Gorgeous Georgian

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Didn’t know I can taste happiness until I was completely slayed by Georgian food. I had my first bite of Georgian cuisine last year in Holland and it has romanced me ever since. This recent trip back to the Netherlands and by the end of my vacay, we breezed our way to this all-familiar Georgian restaurant.

The food from Georgia (former Soviet republic, a country in the Caucasus region of Eurasia) were built for food enthusiasts. It is the texture, then the intense flavours of Georgian fascinating dishes using lots of walnuts, spices, cheese, herbs, beans and sour plums – a true mix of European and Middle Eastern that gave me food coma. Comfort food with steroids.

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Source: http://www.hotels-europe.com/info-countries/georgia/map.htm

We had own intimate supra (feast led by a toastmaster in Georgian) in Suhumi located at Elandstraat in The Hague. Although situated in an unassuming street, Suhumi is rather warm and welcoming. The feel of the dining area makes you want to linger in the place perhaps the friendliness of the staff or the eye catching brightly-lit bar, it doesn’t matter really because I do like the setting! Just like most restaurants offering national food from the former Soviet Union, Suhumi’s menu includes dishes such as Borscht and Olivier.

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This is the time when I allow myself to overindulge in Acharuli Kachapuri (cheese and egg-stuffed bread).

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Acharuli Kachapuri

Then I suffocated myself with heaps of Badrijai Nigvzit (eggplant walnut rolls).

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Badrijai Nigvzit

I was struggling but I had to sample this vegetarian dish Ajapsandali (eggplant stew).

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Ajapsandali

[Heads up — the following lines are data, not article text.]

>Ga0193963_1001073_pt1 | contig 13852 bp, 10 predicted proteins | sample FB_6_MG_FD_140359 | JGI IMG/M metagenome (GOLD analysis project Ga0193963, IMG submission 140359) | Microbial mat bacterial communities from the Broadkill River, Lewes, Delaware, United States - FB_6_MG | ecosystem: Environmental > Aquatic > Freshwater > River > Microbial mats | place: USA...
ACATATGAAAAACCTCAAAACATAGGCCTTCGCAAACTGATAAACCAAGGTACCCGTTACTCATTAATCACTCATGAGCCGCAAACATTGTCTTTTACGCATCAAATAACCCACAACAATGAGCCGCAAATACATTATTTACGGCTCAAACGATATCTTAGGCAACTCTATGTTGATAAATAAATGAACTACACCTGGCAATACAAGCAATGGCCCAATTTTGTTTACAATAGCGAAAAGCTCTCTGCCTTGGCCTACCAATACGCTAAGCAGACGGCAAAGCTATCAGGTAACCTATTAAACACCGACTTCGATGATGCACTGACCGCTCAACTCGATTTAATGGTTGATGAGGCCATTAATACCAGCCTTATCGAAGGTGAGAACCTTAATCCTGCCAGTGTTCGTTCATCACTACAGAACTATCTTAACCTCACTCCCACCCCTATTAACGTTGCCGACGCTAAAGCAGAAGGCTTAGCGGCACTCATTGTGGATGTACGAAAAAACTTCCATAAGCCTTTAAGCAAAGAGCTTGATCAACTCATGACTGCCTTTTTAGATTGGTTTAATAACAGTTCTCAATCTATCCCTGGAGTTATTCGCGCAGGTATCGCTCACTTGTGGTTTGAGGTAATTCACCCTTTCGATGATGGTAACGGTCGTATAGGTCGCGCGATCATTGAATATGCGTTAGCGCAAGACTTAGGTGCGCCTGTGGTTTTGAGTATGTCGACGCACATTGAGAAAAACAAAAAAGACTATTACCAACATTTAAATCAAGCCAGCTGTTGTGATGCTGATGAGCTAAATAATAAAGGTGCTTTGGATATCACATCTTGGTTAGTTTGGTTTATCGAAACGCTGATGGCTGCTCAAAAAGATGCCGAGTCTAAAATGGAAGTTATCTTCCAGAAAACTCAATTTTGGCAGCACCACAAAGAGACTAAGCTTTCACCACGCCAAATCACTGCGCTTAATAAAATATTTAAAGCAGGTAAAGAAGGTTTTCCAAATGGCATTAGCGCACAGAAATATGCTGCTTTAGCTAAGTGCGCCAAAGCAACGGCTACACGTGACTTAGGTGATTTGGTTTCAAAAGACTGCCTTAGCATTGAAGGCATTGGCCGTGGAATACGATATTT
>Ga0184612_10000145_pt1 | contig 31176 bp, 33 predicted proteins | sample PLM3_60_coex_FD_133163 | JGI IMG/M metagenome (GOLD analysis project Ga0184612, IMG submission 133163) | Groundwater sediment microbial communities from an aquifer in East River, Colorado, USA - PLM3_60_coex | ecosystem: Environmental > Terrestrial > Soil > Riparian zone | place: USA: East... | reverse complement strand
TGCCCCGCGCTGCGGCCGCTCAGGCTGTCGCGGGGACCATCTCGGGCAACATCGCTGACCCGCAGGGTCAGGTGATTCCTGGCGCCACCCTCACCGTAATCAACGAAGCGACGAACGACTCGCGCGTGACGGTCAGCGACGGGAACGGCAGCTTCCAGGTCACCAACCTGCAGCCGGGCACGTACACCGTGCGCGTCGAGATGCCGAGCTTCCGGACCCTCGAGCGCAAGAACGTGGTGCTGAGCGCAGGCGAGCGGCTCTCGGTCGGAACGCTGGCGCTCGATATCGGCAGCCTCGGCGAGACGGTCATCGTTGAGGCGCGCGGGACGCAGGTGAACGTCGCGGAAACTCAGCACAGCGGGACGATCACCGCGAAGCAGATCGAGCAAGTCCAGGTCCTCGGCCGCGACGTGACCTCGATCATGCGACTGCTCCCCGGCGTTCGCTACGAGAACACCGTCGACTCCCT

Even the faint hearted would love the Kuchmachi – a traditional Georgian dish of chicken hearts, gizzards and walnuts with pomegranate seeds for topping. Also because it is cooked right.

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Kuchmachi

Lobios Pkhali, hearty but healthy dish (green bean and walnut salad). Too delicious for me to refrain myself from eating.

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Lobios Pkhali

And the highlight of that night, Bazhe Baje– a typical Georgian dish of chicken in walnut paste served cold. It doesn’t look visually appetizing but it was uh-mazingly delicious.

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Bazhe Baje

And of course no visit to a Georgian restaurant would be complete without the Khinkali. If you are familiar with the Shangainese xiao long bao, then you know the first bite is definitely an explosive mess. However, unlike xiao long bao, you are not to eat the top handle of the Georgian dumpling. Here, you need to handle your dumpling with full care.

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Khinkali

If you think it’s a lot to take in, you certainly need a glass of Georgian wine. Georgian wine is, surprisingly likable especially for a curious drinker like myself and most of all, exceptionally divine! If you are feasting on Georgian cuisine, don’t forget to include Georgian wine, which is part of the culture too. Some Georgian wines are highly unique, so special that Georgia’s traditional winemaking technique (qvevri method) is listed in the UNESCO Intangible Cultural Heritage Lists. The qvevri is basically a large traditional clay jar used for making and ageing the wine.

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Qvevris Rkatsiteli 2013

We had a bottle of Qvevris Rkatsiteli 2013 to take it all in.

Hmmmm…… now where can I get Sulguni cheese in Vietnam?